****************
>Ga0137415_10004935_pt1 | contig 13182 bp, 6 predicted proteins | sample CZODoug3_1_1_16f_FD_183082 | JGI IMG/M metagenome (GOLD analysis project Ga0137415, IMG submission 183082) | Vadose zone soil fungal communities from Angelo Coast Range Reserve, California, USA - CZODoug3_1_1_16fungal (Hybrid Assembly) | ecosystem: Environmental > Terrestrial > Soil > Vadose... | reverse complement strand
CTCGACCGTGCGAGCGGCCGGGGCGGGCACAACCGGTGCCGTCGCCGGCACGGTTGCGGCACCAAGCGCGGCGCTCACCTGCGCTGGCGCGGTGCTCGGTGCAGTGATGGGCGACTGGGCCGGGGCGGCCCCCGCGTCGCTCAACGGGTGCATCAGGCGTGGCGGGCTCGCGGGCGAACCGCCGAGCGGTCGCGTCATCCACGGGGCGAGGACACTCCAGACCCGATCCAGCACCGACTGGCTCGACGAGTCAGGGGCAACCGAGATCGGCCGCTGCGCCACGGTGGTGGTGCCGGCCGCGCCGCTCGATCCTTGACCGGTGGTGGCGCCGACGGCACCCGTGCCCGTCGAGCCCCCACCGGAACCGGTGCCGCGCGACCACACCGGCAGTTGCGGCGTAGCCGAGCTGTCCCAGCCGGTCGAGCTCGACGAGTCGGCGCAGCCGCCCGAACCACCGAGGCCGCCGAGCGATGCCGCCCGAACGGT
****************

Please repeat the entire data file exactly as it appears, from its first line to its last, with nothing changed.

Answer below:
>Ga0137415_10004935_pt1 | contig 13182 bp, 6 predicted proteins | sample CZODoug3_1_1_16f_FD_183082 | JGI IMG/M metagenome (GOLD analysis project Ga0137415, IMG submission 183082) | Vadose zone soil fungal communities from Angelo Coast Range Reserve, California, USA - CZODoug3_1_1_16fungal (Hybrid Assembly) | ecosystem: Environmental > Terrestrial > Soil > Vadose... | reverse complement strand
CTCGACCGTGCGAGCGGCCGGGGCGGGCACAACCGGTGCCGTCGCCGGCACGGTTGCGGCACCAAGCGCGGCGCTCACCTGCGCTGGCGCGGTGCTCGGTGCAGTGATGGGCGACTGGGCCGGGGCGGCCCCCGCGTCGCTCAACGGGTGCATCAGGCGTGGCGGGCTCGCGGGCGAACCGCCGAGCGGTCGCGTCATCCACGGGGCGAGGACACTCCAGACCCGATCCAGCACCGACTGGCTCGACGAGTCAGGGGCAACCGAGATCGGCCGCTGCGCCACGGTGGTGGTGCCGGCCGCGCCGCTCGATCCTTGACCGGTGGTGGCGCCGACGGCACCCGTGCCCGTCGAGCCCCCACCGGAACCGGTGCCGCGCGACCACACCGGCAGTTGCGGCGTAGCCGAGCTGTCCCAGCCGGTCGAGCTCGACGAGTCGGCGCAGCCGCCCGAACCACCGAGGCCGCCGAGCGATGCCGCCCGAACGGT